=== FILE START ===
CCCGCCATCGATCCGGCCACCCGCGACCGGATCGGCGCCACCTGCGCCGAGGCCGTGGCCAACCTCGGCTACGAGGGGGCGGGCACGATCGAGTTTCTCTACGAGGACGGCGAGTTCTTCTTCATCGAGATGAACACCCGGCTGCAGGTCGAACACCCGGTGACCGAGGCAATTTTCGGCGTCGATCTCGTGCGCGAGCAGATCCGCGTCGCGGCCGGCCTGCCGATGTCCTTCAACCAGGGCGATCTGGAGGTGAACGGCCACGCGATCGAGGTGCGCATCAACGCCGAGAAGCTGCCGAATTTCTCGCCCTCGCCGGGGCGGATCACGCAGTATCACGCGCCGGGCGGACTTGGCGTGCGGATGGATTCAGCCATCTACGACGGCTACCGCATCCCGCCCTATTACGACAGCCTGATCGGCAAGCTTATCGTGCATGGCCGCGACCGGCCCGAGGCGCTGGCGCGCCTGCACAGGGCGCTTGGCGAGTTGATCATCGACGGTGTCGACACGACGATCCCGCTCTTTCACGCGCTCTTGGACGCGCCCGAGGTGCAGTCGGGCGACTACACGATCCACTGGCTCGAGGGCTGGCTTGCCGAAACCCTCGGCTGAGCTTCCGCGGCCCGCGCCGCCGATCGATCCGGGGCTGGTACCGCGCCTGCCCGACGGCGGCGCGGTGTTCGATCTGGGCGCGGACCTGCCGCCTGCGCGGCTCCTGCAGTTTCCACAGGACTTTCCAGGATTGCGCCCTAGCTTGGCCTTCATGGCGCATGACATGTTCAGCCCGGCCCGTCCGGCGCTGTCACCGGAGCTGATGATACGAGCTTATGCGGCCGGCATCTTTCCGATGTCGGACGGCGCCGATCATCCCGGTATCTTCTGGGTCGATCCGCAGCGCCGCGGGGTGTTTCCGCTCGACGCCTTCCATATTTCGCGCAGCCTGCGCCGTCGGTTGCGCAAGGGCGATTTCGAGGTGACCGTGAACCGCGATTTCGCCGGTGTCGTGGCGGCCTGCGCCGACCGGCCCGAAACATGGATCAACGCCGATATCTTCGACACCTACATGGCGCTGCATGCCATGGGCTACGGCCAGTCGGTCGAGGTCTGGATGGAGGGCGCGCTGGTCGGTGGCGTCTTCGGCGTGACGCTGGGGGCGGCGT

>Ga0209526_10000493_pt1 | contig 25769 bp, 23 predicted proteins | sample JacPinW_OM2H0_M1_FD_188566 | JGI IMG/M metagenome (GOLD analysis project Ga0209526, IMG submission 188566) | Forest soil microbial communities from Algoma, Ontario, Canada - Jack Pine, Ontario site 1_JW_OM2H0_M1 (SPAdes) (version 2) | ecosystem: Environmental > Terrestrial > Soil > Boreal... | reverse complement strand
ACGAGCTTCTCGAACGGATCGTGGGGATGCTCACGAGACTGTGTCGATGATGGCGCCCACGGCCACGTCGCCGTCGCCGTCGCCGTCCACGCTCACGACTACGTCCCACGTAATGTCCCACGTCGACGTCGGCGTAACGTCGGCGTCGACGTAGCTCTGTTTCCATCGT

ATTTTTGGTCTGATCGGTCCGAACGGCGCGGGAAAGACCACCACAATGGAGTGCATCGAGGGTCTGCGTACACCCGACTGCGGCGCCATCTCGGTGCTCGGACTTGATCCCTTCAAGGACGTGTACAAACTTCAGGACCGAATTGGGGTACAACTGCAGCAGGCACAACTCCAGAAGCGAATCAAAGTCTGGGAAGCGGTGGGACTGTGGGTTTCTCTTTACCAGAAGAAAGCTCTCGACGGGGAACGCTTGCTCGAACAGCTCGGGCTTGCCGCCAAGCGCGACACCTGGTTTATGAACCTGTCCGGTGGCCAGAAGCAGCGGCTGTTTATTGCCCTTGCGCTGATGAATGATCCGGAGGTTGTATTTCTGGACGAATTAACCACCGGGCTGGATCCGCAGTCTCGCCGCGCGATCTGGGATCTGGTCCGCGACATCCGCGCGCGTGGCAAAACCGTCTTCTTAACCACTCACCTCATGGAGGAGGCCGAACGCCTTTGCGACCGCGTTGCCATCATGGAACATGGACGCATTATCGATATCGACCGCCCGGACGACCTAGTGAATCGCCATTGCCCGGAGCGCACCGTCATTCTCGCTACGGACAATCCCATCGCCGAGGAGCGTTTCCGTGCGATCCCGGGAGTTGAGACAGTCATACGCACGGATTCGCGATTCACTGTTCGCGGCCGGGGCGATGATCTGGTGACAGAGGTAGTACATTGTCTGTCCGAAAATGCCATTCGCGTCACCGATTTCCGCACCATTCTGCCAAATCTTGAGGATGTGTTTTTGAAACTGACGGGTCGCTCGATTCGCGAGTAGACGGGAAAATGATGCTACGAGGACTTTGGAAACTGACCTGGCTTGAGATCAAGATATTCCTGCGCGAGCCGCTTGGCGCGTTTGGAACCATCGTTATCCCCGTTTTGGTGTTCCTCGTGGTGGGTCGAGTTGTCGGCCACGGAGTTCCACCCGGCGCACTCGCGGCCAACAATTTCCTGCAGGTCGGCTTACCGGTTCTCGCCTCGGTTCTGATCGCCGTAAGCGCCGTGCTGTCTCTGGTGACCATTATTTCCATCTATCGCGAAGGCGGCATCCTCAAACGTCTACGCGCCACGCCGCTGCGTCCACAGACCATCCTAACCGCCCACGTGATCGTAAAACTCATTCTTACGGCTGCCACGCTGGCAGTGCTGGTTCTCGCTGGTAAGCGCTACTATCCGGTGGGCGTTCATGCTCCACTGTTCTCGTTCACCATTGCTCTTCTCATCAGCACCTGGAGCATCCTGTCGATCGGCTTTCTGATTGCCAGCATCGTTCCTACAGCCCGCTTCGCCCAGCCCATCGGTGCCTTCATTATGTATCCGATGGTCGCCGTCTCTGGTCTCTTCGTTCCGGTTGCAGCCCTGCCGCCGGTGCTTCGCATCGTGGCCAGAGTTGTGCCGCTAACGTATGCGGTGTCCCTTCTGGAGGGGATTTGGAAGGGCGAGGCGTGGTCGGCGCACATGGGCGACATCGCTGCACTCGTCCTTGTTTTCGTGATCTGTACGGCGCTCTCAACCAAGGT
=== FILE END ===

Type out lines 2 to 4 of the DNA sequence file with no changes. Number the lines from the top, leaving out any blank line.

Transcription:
>Ga0209526_10000493_pt1 | contig 25769 bp, 23 predicted proteins | sample JacPinW_OM2H0_M1_FD_188566 | JGI IMG/M metagenome (GOLD analysis project Ga0209526, IMG submission 188566) | Forest soil microbial communities from Algoma, Ontario, Canada - Jack Pine, Ontario site 1_JW_OM2H0_M1 (SPAdes) (version 2) | ecosystem: Environmental > Terrestrial > Soil > Boreal... | reverse complement strand
ACGAGCTTCTCGAACGGATCGTGGGGATGCTCACGAGACTGTGTCGATGATGGCGCCCACGGCCACGTCGCCGTCGCCGTCGCCGTCCACGCTCACGACTACGTCCCACGTAATGTCCCACGTCGACGTCGGCGTAACGTCGGCGTCGACGTAGCTCTGTTTCCATCGT

ATTTTTGGTCTGATCGGTCCGAACGGCGCGGGAAAGACCACCACAATGGAGTGCATCGAGGGTCTGCGTACACCCGACTGCGGCGCCATCTCGGTGCTCGGACTTGATCCCTTCAAGGACGTGTACAAACTTCAGGACCGAATTGGGGTACAACTGCAGCAGGCACAACTCCAGAAGCGAATCAAAGTCTGGGAAGCGGTGGGACTGTGGGTTTCTCTTTACCAGAAGAAAGCTCTCGACGGGGAACGCTTGCTCGAACAGCTCGGGCTTGCCGCCAAGCGCGACACCTGGTTTATGAACCTGTCCGGTGGCCAGAAGCAGCGGCTGTTTATTGCCCTTGCGCTGATGAATGATCCGGAGGTTGTATTTCTGGACGAATTAACCACCGGGCTGGATCCGCAGTCTCGCCGCGCGATCTGGGATCTGGTCCGCGACATCCGCGCGCGTGGCAAAACCGTCTTCTTAACCACTCACCTCATGGAGGAGGCCGAACGCCTTTGCGACCGCGTTGCCATCATGGAACATGGACGCATTATCGATATCGACCGCCCGGACGACCTAGTGAATCGCCATTGCCCGGAGCGCACCGTCATTCTCGCTACGGACAATCCCATCGCCGAGGAGCGTTTCCGTGCGATCCCGGGAGTTGAGACAGTCATACGCACGGATTCGCGATTCACTGTTCGCGGCCGGGGCGATGATCTGGTGACAGAGGTAGTACATTGTCTGTCCGAAAATGCCATTCGCGTCACCGATTTCCGCACCATTCTGCCAAATCTTGAGGATGTGTTTTTGAAACTGACGGGTCGCTCGATTCGCGAGTAGACGGGAAAATGATGCTACGAGGACTTTGGAAACTGACCTGGCTTGAGATCAAGATATTCCTGCGCGAGCCGCTTGGCGCGTTTGGAACCATCGTTATCCCCGTTTTGGTGTTCCTCGTGGTGGGTCGAGTTGTCGGCCACGGAGTTCCACCCGGCGCACTCGCGGCCAACAATTTCCTGCAGGTCGGCTTACCGGTTCTCGCCTCGGTTCTGATCGCCGTAAGCGCCGTGCTGTCTCTGGTGACCATTATTTCCATCTATCGCGAAGGCGGCATCCTCAAACGTCTACGCGCCACGCCGCTGCGTCCACAGACCATCCTAACCGCCCACGTGATCGTAAAACTCATTCTTACGGCTGCCACGCTGGCAGTGCTGGTTCTCGCTGGTAAGCGCTACTATCCGGTGGGCGTTCATGCTCCACTGTTCTCGTTCACCATTGCTCTTCTCATCAGCACCTGGAGCATCCTGTCGATCGGCTTTCTGATTGCCAGCATCGTTCCTACAGCCCGCTTCGCCCAGCCCATCGGTGCCTTCATTATGTATCCGATGGTCGCCGTCTCTGGTCTCTTCGTTCCGGTTGCAGCCCTGCCGCCGGTGCTTCGCATCGTGGCCAGAGTTGTGCCGCTAACGTATGCGGTGTCCCTTCTGGAGGGGATTTGGAAGGGCGAGGCGTGGTCGGCGCACATGGGCGACATCGCTGCACTCGTCCTTGTTTTCGTGATCTGTACGGCGCTCTCAACCAAGGT